"Shipwrecker's Diary" - the most pure noise recording that Prurient has done to date. In order to meet the criteria for the series III "aggressive all the time" this release focuses more on speed, texture, current, and reoccurring themes - as generated by electronics, more so than enviormental and atmospheric passages. Source sounds were also provided by Lindsey Watkins and Macronympha for extra spice. This disc is a tip of the hat to the harsh noise community!
"Dominick Fernow (Prurient) places the first thirteen of the fifteen tracks here in the extreme, pure 'n' load noise sector of new music. The pieces differ from each other only in the tiniest of ways; all are uniformly high volume with at least one layer of sound concentrated in the ultra-high pitched realm, a liquidized scalpel perfect for slicing through innocent eardrums. There's an affiliated rumble that, in tandem with the knife-piercings, might make for a reasonably efficient nausea producer in some listeners. The 33-minute disc closes, however, with two brief tracks that consist only of a young girl's voice, speaking quietly, pleadingly, as though relaying a hushed message over voice mail. It's an effective, oblique way to end. I can't say it's a bad recording-as a sonic emetic it might certainly serve to clear out one's ears a bit." Biran Olewnik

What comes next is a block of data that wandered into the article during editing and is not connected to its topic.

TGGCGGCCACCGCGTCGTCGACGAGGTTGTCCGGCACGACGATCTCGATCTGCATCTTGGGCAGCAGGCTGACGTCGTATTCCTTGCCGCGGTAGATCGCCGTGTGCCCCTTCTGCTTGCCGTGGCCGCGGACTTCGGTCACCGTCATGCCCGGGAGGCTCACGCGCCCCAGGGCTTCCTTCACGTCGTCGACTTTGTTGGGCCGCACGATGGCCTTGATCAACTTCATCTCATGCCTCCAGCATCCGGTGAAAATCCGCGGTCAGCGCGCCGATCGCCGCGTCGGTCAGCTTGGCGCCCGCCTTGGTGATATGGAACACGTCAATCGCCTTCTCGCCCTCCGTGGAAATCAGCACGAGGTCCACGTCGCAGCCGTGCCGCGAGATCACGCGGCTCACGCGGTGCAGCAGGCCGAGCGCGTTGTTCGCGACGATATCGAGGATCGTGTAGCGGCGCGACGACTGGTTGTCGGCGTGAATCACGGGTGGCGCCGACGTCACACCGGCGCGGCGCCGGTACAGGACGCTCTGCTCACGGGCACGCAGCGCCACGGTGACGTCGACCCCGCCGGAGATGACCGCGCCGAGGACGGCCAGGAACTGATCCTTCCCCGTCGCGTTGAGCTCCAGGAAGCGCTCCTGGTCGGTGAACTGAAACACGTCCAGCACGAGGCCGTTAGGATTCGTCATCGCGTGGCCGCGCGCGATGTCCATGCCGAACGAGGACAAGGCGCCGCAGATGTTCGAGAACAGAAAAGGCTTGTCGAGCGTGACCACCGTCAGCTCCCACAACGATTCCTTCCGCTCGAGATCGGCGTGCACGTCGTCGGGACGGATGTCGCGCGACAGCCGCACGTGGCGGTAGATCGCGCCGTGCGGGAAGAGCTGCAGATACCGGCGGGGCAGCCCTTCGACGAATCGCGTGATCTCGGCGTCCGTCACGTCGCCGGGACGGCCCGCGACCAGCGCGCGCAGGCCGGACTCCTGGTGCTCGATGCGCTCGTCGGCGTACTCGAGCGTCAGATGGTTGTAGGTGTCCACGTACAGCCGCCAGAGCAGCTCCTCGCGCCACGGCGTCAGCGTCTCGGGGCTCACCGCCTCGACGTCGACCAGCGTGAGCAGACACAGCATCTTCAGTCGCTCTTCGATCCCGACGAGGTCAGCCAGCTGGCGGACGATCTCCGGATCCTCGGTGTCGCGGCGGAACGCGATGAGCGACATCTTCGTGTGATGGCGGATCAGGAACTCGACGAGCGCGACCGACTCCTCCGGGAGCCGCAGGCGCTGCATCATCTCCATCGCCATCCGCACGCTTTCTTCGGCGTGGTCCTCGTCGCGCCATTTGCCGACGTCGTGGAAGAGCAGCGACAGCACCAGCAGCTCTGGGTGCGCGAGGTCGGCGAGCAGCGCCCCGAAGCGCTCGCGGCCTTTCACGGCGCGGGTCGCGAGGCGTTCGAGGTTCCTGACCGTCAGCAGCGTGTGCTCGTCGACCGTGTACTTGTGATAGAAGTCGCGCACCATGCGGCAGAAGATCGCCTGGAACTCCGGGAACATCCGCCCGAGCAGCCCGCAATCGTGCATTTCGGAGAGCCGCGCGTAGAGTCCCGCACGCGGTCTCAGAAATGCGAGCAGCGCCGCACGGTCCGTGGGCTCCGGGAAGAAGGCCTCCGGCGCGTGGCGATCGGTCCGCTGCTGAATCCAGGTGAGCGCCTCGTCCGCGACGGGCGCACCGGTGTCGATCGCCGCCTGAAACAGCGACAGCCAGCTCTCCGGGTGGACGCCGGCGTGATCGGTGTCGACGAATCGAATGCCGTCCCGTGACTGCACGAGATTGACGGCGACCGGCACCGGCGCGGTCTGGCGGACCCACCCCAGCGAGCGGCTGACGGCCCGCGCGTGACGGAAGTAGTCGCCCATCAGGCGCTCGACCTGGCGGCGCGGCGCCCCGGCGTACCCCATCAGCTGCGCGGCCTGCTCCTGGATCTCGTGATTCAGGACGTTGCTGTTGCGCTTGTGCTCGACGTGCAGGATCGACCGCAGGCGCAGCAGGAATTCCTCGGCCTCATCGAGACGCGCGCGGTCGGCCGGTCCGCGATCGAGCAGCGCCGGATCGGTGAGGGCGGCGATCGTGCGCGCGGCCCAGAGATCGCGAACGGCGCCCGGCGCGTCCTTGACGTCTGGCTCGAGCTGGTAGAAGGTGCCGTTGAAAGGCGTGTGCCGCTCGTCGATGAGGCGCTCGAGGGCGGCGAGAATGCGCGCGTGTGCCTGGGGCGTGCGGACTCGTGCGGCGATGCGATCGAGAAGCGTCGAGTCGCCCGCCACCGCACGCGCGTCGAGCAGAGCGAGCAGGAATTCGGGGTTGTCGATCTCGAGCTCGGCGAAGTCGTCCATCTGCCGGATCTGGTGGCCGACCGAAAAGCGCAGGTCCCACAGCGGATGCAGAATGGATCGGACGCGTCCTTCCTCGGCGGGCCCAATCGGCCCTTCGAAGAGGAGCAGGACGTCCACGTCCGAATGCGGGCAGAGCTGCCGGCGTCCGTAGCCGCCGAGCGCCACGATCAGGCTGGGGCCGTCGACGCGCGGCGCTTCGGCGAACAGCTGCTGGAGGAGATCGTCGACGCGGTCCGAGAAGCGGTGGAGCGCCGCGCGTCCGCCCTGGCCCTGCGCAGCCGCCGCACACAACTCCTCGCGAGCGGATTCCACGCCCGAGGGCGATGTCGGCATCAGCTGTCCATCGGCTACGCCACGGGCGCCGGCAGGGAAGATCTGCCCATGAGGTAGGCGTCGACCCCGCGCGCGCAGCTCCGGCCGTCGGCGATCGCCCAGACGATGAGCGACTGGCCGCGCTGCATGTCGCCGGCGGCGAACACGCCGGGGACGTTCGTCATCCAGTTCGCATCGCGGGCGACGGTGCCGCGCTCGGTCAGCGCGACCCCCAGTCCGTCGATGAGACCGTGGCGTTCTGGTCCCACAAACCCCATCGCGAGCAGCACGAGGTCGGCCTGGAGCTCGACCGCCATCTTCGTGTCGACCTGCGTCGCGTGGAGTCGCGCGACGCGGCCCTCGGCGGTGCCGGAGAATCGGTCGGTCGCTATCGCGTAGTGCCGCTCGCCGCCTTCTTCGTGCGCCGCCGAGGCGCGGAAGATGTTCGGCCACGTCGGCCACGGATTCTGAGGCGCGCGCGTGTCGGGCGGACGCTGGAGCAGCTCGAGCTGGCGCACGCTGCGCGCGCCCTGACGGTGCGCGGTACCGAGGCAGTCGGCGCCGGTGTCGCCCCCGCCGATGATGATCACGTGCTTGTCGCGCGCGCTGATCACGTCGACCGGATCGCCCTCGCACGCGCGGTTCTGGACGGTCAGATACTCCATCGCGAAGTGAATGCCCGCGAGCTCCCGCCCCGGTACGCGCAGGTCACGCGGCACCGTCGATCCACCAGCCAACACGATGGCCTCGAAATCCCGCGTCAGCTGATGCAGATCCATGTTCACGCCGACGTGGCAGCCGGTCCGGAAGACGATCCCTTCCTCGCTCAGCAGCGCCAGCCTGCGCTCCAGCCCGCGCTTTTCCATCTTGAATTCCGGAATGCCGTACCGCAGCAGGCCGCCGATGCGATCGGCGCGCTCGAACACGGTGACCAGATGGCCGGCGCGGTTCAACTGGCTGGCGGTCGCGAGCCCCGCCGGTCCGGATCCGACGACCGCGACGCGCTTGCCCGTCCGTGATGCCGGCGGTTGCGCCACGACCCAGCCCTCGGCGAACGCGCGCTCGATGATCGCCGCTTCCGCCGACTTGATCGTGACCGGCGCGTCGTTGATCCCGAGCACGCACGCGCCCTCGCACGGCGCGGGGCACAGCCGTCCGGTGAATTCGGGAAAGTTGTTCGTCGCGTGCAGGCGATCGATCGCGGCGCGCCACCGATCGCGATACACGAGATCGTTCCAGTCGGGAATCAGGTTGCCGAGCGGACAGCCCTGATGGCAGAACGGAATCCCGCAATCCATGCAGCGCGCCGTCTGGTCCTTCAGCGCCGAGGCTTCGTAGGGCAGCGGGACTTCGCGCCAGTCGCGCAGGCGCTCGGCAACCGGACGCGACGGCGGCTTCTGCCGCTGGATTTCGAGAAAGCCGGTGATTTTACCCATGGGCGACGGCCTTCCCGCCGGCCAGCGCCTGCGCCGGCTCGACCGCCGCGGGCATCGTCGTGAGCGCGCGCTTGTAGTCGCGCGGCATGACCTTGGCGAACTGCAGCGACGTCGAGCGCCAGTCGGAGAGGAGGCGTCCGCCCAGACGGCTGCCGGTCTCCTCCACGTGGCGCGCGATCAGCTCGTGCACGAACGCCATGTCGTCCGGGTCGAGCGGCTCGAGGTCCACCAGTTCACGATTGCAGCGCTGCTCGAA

"Behind Prurient is one Dominick Fernow, of whom I didn't hear before. He uses here source material provided by one Lindsey Watkins and Macronympha - now there is a name I do recognize. I am told that 'Shipwrecker's Diary' is the most 'pure noise recording by Prurient to date'. The cover advises us to play this CD 'at high volume'. We have entered noise land here. Fifteen tracks in just over thirty-three minutes - that is a good thing. Speed is kept up to a maximum level. Prurient uses electronics. Whatever he uses to feed into the electronis, I wouldn't know, as the distortion level is quite high here. More cut-up than say Merzbow, but with similar sound intention, makes this Prurient probably not the most original fellow travellers in the world of noise, but it's certainly not the weakest link in noise. Short and to the point: that's how I like them." - Vital Weekly#408